Zika Update for Spring Travelers

  • Grace Lower
Feb 14, 2017

Last year, the Zika virus was a hot topic in the news world. With the sudden uptick in cases sweeping through Northern Brazil—just in time for the Rio Olympics last summer—it wasn’t long before Zika became a household name. Stories of the virus’s public health implications dominated the headlines, leaving many travelers second-guessing their tropical vacations.

Although much of today’s news coverage has shifted to a more political focus, Zika virus is still a health concern throughout the world. With spring break just around the corner, here are a few things to keep in mind if you’re traveling to a Zika-prone area.

The Basics

Zika is a flavivirus that’s primarily transmitted by the Aedes aegypti mosquito—a common pest in warm, humid regions. According to the World Health Organization, the symptoms of Zika are typically quite mild and can include joint pain, fever, skin rash, and headaches. These symptoms normally last between two and seven days. Beyond that, roughly one in five individuals infected with Zika actually show symptoms—the rest recover without any noticeable changes in health.

Despite its mild symptoms, Zika remains a significant public health concern. Although mosquitoes are the primary transmitter of the virus, Zika can also be transferred through sexual intercourse and from mother to fetus. There is now scientific consensus that the virus can lead to serious pregnancy complications and birth defects, including a condition called microcephaly.

Impacted Areas
According to the Centers for Disease Control (CDC), there are currently 61 countries across Asia, The Caribbean, Central America, The Pacific Islands, and South America with Zika-related travel advisories. In general, these areas tend to be warm and humid—ideal habitats for the Aedes mosquito and the virus it carries. Local transmission of the virus has also been reported in the United States, most notably in parts of southern Florida and Texas. For a full list of Zika-affected locations, and the details of their travel advisories, visit the CDC website.


Precautions to Take
Before you depart for a Zika-prone destination, public health experts recommend paying a visit your doctor. There are no treatments available to prevent or cure Zika, so it is important to learn about the risk factors based on your health and life circumstances. If you are currently pregnant, the CDC advises against traveling to areas with active Zika virus transmission. If you are planning to become pregnant in the near future, be sure to discuss your travel plans with a healthcare professional.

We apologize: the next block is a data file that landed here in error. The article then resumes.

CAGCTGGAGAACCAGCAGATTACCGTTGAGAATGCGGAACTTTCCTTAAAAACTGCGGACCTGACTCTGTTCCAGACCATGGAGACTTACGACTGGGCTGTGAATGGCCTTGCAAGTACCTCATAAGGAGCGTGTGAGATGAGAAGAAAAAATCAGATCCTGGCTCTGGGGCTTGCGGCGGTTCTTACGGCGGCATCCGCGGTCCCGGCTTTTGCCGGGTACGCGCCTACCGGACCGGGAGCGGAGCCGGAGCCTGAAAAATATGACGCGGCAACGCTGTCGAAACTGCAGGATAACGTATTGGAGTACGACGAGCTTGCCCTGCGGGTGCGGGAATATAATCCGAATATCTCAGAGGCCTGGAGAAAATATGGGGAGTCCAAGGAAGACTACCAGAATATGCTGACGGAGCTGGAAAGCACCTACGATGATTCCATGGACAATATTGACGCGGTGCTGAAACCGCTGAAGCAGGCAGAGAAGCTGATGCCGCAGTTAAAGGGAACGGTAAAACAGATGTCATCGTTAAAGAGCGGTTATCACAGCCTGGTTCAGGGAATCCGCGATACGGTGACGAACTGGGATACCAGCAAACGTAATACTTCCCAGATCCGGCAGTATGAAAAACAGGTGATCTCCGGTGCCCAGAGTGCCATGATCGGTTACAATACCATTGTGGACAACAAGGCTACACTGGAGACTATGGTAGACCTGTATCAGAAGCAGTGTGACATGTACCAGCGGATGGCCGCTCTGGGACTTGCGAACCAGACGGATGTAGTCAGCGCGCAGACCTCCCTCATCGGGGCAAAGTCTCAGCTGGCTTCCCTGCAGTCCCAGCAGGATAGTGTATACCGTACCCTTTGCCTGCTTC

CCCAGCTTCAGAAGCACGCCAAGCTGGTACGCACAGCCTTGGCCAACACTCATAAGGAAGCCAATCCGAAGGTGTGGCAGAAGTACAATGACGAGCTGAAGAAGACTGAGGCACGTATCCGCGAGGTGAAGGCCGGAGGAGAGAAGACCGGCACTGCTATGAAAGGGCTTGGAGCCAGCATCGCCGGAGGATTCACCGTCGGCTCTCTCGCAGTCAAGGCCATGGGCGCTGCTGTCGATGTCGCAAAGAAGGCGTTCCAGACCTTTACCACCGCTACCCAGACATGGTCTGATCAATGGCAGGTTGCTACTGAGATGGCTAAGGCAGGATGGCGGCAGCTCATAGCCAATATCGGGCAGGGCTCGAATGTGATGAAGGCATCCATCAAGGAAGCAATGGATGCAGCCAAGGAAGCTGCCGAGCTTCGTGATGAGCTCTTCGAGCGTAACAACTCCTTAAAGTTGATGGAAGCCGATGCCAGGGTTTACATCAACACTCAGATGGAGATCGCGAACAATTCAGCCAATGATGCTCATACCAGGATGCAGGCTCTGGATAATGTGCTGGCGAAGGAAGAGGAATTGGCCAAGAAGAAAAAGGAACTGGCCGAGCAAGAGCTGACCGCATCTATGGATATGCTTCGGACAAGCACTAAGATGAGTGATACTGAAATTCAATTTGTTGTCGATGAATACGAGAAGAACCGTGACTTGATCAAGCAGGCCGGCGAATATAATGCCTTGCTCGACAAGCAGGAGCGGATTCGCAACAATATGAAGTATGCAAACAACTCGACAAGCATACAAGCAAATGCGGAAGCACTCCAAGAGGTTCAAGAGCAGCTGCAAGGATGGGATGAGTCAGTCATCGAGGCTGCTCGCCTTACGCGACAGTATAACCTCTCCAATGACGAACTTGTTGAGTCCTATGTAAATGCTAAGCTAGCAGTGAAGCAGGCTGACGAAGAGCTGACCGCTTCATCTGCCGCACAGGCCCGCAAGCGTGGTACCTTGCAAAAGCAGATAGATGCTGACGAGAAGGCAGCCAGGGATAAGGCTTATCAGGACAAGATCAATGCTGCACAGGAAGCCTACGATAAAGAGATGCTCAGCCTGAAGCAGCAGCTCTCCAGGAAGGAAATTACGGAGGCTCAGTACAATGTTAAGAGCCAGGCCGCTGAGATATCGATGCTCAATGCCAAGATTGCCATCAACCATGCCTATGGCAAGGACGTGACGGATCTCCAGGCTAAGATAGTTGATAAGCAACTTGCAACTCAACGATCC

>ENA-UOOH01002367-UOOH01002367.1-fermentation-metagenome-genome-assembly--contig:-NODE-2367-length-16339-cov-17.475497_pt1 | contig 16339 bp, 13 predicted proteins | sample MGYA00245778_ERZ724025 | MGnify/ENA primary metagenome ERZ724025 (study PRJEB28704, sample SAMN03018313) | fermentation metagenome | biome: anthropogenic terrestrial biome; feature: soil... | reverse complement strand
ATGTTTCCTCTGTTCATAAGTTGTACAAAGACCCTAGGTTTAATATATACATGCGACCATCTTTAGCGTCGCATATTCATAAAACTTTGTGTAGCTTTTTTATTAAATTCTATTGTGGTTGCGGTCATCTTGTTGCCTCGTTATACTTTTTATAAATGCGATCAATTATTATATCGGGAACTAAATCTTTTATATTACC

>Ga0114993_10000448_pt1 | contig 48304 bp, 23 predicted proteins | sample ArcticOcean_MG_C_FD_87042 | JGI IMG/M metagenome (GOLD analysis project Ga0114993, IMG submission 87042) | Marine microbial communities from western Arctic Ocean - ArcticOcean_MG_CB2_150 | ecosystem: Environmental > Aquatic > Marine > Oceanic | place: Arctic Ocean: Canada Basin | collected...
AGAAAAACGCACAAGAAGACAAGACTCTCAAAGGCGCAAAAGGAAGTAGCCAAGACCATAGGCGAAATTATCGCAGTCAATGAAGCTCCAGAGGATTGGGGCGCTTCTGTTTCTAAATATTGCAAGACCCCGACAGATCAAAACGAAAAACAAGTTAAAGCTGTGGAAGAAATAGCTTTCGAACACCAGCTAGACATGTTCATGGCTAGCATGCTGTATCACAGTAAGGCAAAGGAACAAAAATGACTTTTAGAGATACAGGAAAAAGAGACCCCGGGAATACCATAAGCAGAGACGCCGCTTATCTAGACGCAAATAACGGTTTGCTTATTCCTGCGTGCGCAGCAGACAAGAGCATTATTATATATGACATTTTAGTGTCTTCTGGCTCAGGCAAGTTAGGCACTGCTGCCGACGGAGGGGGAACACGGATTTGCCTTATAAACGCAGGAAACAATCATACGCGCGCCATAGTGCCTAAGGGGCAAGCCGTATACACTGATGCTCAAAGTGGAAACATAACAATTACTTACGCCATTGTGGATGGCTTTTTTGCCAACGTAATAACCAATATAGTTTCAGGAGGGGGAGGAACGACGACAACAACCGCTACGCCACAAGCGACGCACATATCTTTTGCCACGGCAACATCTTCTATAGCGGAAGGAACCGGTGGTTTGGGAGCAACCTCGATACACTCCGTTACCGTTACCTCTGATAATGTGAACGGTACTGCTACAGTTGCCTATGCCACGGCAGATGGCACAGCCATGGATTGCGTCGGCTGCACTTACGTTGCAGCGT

As you plan your trip, be aware of environments where mosquitoes thrive. Most mosquitoes prefer to breed in and near stagnant water, and they tend to be most active during the day. Also, when booking accommodations, consider staying in higher, drier locations, like mountains, rather than areas near beaches or dense forests. Try to find accommodations with screened windows and an air conditioning system, if possible, to minimize the risk of letting mosquitoes inside.

Another key way to reduce your chances of Zika exposure is to pack wisely. If you’ll be spending most of your time outdoors, consider bringing long-sleeved shirts and full-length pants and skirts. Of course, insect repellant is also helpful, especially in warmer climates. If you know you’ll be staying in a location where windows and doors will not be well-sealed, the CDC recommends packing a bed net as an extra measure of protection.

What to Do If You Think You’ve Been Exposed
If you find yourself experiencing Zika-like symptoms, stay calm. Unless you are currently pregnant, planning to become pregnant, or planning to have unprotected intercourse with someone who may become pregnant, there is no significant reason to get tested for Zika.

That being said, if you do fall under one of those three categories, you should contact your doctor immediately to discuss getting tested for the virus. The only way to be definitively diagnosed with Zika is through simple bloodwork in a clinical setting.  Additionally, if you plan to start a family, be aware that the Zika virus can remain in a host’s body for multiple months. The CDC recommends that men wait six months after last possible exposure before having unprotected intercourse.

Progress Made
Over the past year, government-based, NGO, and private groups have been working to study and combat Zika. On February 8, 2016, President Obama requested $1.8 billion in emergency funds to promote research and development for Zika treatment, while educating at-risk populations about the virus. Last April, the CDC was able to confirm the connection between Zika and birth defects. An additional $1.1 billion of additional funding was granted in September to further benefit organizations working toward a cure. And in November of 2016, the World Health Organization declared that Zika is no longer a Public Health Emergency of International Concern (PHEIC). Although Zika presents an enduring public health challenge, research and educational initiatives are making great progress in minimizing the virus’s effects.

As the weather warms up and your vacation plans finalize, be sure to take the necessary precautions to protect you and your family from the Zika virus. Do your research, talk to your doctors, and pack your bug-spray. A well-prepared traveler can play a key role in stopping the spread.

About the Author

Grace Lower

Grace Lower is a recent college graduate with a love for writing and an incurable case of wanderlust. When she's not exploring new places, Grace enjoys teaching English as a Second Language, making terrible puns, and running incredibly long distances at incredibly slow speeds.

Read more of Grace’s blogs

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